GOBABIS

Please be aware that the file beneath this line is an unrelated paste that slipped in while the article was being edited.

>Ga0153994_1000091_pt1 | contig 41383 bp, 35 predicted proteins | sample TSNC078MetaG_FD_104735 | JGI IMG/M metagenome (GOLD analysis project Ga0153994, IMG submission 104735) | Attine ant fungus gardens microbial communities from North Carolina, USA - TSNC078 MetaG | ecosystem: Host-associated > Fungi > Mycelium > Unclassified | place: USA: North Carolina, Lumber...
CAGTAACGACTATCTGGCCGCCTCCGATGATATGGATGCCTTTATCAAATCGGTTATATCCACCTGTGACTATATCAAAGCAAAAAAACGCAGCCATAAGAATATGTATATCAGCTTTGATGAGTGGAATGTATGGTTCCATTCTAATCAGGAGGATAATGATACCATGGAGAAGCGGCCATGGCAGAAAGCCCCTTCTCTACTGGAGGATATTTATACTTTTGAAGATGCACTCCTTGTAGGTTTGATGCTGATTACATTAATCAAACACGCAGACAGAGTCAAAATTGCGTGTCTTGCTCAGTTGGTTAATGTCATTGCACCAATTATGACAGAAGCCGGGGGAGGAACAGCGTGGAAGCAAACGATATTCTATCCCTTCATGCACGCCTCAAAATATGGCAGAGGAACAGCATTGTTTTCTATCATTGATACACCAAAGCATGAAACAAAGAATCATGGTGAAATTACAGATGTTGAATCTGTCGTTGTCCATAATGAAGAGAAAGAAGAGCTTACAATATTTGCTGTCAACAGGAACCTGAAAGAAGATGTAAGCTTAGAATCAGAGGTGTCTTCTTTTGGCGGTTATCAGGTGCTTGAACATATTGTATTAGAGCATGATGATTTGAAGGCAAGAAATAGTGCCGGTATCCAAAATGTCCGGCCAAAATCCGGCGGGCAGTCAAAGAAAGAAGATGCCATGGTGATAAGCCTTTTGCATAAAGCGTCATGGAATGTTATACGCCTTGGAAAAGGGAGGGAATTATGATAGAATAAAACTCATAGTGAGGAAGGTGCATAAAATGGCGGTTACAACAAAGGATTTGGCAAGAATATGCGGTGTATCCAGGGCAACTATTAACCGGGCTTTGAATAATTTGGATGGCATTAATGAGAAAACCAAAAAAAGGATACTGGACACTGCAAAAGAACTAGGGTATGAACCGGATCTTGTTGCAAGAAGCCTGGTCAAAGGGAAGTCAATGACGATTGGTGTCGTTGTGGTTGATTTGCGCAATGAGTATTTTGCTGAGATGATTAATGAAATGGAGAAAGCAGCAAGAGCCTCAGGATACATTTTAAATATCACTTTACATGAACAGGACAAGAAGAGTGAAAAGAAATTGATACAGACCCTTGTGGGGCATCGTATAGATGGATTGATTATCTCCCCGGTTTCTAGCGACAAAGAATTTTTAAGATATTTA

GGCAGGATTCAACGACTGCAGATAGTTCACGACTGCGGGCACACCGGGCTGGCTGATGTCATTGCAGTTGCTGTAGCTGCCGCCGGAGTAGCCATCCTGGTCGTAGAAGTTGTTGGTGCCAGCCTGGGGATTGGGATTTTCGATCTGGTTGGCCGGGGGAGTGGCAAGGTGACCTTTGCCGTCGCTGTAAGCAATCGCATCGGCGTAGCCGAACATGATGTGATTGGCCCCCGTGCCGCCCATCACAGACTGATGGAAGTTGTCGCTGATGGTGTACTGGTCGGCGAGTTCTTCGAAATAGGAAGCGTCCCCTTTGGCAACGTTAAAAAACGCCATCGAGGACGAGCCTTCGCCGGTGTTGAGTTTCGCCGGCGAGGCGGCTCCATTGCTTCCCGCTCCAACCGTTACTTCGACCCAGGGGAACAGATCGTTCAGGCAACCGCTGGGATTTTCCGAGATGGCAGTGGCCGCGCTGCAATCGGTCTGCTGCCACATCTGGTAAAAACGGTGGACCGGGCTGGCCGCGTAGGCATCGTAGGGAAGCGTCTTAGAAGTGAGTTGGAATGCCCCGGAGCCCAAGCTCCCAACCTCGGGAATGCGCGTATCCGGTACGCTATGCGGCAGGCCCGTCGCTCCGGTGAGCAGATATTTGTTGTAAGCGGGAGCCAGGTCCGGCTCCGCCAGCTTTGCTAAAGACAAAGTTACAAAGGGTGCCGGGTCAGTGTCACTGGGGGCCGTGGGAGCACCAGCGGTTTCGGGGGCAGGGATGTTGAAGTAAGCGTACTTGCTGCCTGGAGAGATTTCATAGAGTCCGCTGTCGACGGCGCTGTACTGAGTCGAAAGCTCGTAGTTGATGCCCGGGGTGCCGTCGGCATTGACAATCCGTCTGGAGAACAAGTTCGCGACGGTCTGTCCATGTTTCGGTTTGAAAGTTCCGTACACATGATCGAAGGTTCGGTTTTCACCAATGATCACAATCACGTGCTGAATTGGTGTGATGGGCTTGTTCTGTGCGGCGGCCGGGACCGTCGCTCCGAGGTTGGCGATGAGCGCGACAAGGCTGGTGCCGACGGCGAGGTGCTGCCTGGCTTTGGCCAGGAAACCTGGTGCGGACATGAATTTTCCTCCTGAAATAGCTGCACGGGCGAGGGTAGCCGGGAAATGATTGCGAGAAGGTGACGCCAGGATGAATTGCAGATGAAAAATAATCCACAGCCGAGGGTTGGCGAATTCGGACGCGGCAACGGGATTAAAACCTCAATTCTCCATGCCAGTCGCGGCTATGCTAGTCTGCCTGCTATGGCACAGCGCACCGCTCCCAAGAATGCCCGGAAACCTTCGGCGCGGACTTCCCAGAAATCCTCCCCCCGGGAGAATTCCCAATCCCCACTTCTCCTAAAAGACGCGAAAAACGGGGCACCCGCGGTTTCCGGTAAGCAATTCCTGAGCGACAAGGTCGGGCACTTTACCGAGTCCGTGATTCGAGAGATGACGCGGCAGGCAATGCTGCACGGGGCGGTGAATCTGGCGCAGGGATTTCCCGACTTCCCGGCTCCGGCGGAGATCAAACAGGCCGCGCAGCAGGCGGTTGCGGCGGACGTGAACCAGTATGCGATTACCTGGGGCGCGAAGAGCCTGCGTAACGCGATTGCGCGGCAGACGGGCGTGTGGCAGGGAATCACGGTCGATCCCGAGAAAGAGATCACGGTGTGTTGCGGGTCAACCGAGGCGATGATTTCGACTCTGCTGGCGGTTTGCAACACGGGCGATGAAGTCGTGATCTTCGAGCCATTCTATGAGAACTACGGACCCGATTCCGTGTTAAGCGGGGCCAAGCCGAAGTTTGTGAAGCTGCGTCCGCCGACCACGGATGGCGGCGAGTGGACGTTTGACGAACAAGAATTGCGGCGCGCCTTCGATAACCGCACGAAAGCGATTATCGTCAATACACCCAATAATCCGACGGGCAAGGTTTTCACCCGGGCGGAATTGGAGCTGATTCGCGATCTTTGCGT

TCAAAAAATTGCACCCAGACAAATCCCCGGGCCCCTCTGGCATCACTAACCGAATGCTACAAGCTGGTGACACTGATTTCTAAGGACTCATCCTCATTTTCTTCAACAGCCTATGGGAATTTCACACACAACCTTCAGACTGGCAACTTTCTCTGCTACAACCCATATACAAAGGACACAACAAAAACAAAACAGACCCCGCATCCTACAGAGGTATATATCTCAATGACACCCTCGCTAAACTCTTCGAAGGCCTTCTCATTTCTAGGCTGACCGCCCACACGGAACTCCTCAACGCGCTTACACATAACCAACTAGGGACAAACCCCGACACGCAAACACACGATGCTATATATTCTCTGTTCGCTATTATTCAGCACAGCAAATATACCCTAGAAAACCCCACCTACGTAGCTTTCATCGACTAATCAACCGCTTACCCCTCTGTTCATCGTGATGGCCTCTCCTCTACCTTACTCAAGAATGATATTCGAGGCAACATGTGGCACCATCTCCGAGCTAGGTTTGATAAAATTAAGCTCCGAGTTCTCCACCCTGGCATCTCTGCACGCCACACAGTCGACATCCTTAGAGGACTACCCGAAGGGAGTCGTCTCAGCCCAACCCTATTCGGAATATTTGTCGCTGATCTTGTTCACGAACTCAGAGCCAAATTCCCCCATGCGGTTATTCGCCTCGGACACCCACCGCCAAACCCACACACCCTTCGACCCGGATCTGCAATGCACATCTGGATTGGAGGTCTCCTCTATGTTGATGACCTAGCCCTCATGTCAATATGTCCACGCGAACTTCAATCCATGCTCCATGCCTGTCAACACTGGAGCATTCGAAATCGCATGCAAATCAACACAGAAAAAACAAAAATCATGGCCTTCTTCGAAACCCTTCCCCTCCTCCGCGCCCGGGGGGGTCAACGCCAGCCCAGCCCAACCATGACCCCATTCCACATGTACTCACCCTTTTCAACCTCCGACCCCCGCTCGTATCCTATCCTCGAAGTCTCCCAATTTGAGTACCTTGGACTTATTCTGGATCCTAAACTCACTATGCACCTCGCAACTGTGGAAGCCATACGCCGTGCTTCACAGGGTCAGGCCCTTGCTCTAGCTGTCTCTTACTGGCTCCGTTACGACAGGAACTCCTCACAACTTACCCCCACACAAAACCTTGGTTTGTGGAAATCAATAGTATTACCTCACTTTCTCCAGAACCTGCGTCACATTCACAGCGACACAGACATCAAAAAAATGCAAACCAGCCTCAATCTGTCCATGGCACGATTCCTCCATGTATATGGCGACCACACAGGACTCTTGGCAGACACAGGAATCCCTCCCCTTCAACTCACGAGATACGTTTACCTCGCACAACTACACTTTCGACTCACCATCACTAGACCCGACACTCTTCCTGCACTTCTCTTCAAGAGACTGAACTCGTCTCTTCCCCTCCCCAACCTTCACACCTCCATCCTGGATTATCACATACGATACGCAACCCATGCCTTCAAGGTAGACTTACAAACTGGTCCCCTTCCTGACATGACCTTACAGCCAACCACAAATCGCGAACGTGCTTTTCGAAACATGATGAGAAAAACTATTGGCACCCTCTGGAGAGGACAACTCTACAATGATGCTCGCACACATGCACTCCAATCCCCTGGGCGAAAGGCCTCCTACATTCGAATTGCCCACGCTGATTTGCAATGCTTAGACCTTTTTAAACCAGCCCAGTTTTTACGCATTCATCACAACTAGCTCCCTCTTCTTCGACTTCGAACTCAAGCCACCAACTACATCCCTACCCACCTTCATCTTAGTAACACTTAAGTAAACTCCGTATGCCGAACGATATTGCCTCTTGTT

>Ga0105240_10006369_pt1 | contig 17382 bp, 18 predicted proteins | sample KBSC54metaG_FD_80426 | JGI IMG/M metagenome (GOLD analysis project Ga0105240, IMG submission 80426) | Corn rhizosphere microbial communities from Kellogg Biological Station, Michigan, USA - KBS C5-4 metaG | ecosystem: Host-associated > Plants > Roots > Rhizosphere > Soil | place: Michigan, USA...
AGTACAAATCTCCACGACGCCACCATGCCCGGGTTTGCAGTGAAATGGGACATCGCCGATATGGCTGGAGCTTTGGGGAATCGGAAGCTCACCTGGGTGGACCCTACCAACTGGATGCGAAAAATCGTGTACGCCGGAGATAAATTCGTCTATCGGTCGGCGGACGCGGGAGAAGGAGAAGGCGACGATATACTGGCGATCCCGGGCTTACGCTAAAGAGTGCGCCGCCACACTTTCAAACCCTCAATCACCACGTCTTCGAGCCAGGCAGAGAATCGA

Gobabis is a small town situated between Windhoek (app 205km) and the Mamuno border post of Botswana. Like many other small towns in Namibia, Gobabis developed around a mission station that was established in 1856 by Friederich Eggert of the Rhenish Missionary Society. The district of Gobabis was officially proclaimed by the German authorities in February 1894 and in June the following year, Gobabis was occupied by a German garrison. While the military fort, built in 1896/7, has long since disappeared, one of the few buildings dating back to that era is the field hospital, or Lazarette, which has been declared a national monument and which can be viewed in the main street of the town. In pre-colonial times the area was used by elephants as a migration route, and in the indigenous language the name Gobabis means “drinking place of the elephant”. Gobabis lies in one of the most lucrative farming area of Namibia and is well-known for its large cattle ranches. As you arrive in the town, also known by the locals as “Little Texas”, the first thing you see is the statue of a huge Brahman bull with the inviting words “welcome to cattle country”. Due to the availability of water and large grazing tracts, the area was one of the main dwelling sites of the Herero tribe in pre-colonial times. The Herero still today see cattle as a form of wealth and in the latter half of the 1800s and the early 1900s several conflicts flared up between the Mbanderu and the Khauas Khoikhoi, the latter being known as aggressive cattle thieves who sold these in Walvis Bay, from where they were shipped to South Africa. The area was also one of the most popular with the South African Boers once the German colonial force (Schutztruppe) lost the war against South Africa in 1915. Most German farmers (most being soldiers who fought in the Schutztruppe and later acquired land) in the Gobabis area were deported back to Germany uncompensated and lost their farms to the incoming South Africans, which explains why today most of the farms are owned by Afrikaans speaking farmers. As the town lies so close to the Botswana border as well as the Kalahari Desert, which in turn forms a part of Hereroland, it is one of the most culture diverse towns in Namibia. The main cultural representations are the Herero and the Namas, while Bushmen, Ovambo, Damara, Tswana (a Botswana tribe) as well as whites and Rehoboth Basters abound in and around the town. The citizens of the town are very Christian, something which is clearly seen when visiting Gobabis, as in each street corner a church is found. According to Father Dohren of the Roman Catholic Mission at Gobabis, the first native huts to be erected in what could be described as the first location (non-white area) at the town of Gobabis were built near Spitskop around 1910. These huts were subsequently demolished and a new native area was established near the creamery, but the area was cleared in 1920 and the residents moved to a new area south of the town. When that area, in turn, was required as a landing site for private airplanes, the location for Blacks was moved to a new site approximately 2,5 km south of the town, where it is still to be found today. Certain provisions of the Urban Areas Proclamation (Proc. 34 of 1924) were applied to the Gobabis urban area by three government notices in 1935, and location regulations were promulgated on 2 July the same year. Special compounds were established for contract workers employed by the municipality, the railways and the creamery, while the location itself was subdivided along ethnic lines. An Advisory Board consisting of six residents was appointed in 1949. The old location eventually made way for Epako ("narrow defile", place at which the rivers runs between the koppies), which was established north-east of the town at a later stage. A separate township for Coloureds, known as Nossobville, was also established; this township had 415 inhabitants in 1973. Köhler is the only published source to provide employment statistics for the residents of the black location. According to him, most were employed by various government departments, the municipality, and private businesses and as domestic servants. Furthermore, there were three general dealers, one butcher, one café owner, four shoemakers and a few firewood dealers in the location in 1956. A small number of stock (which declined over the years) was kept on the commonage. In present day Gobabis does not belong to one of the accommodated stop-overs for tourists, but rather as a fuel and food supplying town to and from Botswana. Since the completion of the Trans Kalahari Highway, a modern tar road which connects the harbor town of Walvis Bay with Johannesburg via Botswana, the town is also the pit-stop for a multitude of trucks traveling between Namibia and South Africa. Also tourists and locals very often use this road to reach South Africa, as the drive through Botswana to Johannesburg saves a distance of over 500km compared to the old route via Upington.